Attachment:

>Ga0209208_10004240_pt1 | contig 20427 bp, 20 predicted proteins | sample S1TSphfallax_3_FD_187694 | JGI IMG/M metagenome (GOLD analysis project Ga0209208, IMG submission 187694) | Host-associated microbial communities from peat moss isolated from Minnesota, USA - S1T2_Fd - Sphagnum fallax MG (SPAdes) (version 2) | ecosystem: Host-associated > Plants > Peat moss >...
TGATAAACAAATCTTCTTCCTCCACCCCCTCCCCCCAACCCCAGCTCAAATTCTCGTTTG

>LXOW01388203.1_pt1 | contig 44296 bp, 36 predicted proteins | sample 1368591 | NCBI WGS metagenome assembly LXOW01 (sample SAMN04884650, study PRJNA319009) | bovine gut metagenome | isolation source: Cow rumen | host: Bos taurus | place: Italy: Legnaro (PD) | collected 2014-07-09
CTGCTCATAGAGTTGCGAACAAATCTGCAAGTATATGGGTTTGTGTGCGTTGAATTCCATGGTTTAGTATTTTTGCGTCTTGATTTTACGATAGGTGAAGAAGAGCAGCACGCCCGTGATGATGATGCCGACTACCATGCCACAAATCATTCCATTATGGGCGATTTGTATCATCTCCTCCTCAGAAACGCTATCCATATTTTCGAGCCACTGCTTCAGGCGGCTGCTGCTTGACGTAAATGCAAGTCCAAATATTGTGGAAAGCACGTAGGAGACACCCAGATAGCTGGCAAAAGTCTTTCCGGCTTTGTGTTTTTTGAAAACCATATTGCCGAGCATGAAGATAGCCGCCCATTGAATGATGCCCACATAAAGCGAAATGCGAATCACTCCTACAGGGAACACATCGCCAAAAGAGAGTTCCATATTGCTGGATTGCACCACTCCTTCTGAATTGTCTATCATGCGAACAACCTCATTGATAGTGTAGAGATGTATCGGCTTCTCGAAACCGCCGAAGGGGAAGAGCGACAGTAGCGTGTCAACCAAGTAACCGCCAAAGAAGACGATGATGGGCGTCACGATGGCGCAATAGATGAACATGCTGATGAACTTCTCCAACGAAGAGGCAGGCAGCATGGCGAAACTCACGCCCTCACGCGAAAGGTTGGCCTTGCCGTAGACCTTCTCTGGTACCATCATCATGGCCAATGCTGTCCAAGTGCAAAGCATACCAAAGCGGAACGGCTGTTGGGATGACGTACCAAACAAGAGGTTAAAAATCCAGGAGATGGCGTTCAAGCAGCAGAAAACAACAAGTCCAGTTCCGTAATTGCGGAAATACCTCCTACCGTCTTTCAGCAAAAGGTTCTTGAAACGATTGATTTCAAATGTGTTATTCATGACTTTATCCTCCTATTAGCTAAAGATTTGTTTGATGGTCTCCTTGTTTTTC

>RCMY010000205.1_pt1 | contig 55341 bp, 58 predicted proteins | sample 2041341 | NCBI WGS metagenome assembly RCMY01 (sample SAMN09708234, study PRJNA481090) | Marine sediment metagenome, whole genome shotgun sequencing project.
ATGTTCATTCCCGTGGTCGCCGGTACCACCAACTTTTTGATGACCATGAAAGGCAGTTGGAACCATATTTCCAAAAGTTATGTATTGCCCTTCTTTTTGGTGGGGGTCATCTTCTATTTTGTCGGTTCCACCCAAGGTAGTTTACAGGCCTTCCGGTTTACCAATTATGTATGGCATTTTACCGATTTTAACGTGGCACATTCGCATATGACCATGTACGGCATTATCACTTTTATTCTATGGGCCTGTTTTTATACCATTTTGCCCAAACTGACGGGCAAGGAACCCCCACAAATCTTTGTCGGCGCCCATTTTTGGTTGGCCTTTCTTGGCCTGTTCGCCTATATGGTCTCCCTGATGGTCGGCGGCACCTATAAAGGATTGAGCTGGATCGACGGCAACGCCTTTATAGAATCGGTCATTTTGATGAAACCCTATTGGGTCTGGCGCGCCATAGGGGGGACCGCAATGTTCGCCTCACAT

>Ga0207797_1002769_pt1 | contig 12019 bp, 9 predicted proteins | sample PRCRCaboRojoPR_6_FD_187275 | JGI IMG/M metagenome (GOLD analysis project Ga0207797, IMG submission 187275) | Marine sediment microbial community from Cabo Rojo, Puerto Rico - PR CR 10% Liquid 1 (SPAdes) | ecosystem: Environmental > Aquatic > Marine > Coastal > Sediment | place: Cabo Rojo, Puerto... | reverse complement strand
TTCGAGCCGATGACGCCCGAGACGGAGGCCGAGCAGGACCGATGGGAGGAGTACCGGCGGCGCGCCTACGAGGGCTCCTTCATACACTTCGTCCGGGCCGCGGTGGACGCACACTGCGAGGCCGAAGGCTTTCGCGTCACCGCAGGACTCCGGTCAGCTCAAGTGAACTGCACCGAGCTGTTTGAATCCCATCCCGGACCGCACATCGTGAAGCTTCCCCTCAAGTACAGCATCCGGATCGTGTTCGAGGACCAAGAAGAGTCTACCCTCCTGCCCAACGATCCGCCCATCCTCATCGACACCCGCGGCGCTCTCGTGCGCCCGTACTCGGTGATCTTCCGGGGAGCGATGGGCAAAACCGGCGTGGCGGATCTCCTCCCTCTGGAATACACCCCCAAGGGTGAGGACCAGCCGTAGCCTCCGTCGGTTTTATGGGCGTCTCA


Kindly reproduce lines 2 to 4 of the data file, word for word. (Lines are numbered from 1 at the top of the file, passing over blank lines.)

TGATAAACAAATCTTCTTCCTCCACCCCCTCCCCCCAACCCCAGCTCAAATTCTCGTTTG

>LXOW01388203.1_pt1 | contig 44296 bp, 36 predicted proteins | sample 1368591 | NCBI WGS metagenome assembly LXOW01 (sample SAMN04884650, study PRJNA319009) | bovine gut metagenome | isolation source: Cow rumen | host: Bos taurus | place: Italy: Legnaro (PD) | collected 2014-07-09
CTGCTCATAGAGTTGCGAACAAATCTGCAAGTATATGGGTTTGTGTGCGTTGAATTCCATGGTTTAGTATTTTTGCGTCTTGATTTTACGATAGGTGAAGAAGAGCAGCACGCCCGTGATGATGATGCCGACTACCATGCCACAAATCATTCCATTATGGGCGATTTGTATCATCTCCTCCTCAGAAACGCTATCCATATTTTCGAGCCACTGCTTCAGGCGGCTGCTGCTTGACGTAAATGCAAGTCCAAATATTGTGGAAAGCACGTAGGAGACACCCAGATAGCTGGCAAAAGTCTTTCCGGCTTTGTGTTTTTTGAAAACCATATTGCCGAGCATGAAGATAGCCGCCCATTGAATGATGCCCACATAAAGCGAAATGCGAATCACTCCTACAGGGAACACATCGCCAAAAGAGAGTTCCATATTGCTGGATTGCACCACTCCTTCTGAATTGTCTATCATGCGAACAACCTCATTGATAGTGTAGAGATGTATCGGCTTCTCGAAACCGCCGAAGGGGAAGAGCGACAGTAGCGTGTCAACCAAGTAACCGCCAAAGAAGACGATGATGGGCGTCACGATGGCGCAATAGATGAACATGCTGATGAACTTCTCCAACGAAGAGGCAGGCAGCATGGCGAAACTCACGCCCTCACGCGAAAGGTTGGCCTTGCCGTAGACCTTCTCTGGTACCATCATCATGGCCAATGCTGTCCAAGTGCAAAGCATACCAAAGCGGAACGGCTGTTGGGATGACGTACCAAACAAGAGGTTAAAAATCCAGGAGATGGCGTTCAAGCAGCAGAAAACAACAAGTCCAGTTCCGTAATTGCGGAAATACCTCCTACCGTCTTTCAGCAAAAGGTTCTTGAAACGATTGATTTCAAATGTGTTATTCATGACTTTATCCTCCTATTAGCTAAAGATTTGTTTGATGGTCTCCTTGTTTTTC